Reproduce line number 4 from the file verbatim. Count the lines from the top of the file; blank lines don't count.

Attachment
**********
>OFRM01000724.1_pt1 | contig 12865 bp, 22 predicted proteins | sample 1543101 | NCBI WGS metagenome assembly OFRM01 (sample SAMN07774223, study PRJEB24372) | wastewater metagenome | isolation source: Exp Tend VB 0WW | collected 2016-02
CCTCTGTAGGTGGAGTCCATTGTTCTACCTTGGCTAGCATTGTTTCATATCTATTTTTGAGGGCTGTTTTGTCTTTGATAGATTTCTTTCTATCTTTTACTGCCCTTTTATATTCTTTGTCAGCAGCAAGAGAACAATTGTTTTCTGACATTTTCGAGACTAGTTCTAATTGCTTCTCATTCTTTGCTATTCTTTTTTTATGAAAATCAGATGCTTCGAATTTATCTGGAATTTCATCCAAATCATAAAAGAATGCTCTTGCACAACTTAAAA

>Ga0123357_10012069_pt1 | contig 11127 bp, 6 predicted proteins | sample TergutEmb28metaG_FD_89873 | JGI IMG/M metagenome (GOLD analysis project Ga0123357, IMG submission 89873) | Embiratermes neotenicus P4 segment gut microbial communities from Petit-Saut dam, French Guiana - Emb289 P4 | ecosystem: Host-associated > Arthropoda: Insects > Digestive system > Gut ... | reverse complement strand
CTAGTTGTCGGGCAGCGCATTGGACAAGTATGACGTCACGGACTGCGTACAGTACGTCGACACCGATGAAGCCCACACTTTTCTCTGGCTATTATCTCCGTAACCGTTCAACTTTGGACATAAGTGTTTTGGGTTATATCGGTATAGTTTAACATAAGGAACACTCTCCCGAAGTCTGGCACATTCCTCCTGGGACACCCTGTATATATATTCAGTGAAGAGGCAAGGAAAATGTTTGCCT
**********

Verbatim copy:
CTAGTTGTCGGGCAGCGCATTGGACAAGTATGACGTCACGGACTGCGTACAGTACGTCGACACCGATGAAGCCCACACTTTTCTCTGGCTATTATCTCCGTAACCGTTCAACTTTGGACATAAGTGTTTTGGGTTATATCGGTATAGTTTAACATAAGGAACACTCTCCCGAAGTCTGGCACATTCCTCCTGGGACACCCTGTATATATATTCAGTGAAGAGGCAAGGAAAATGTTTGCCT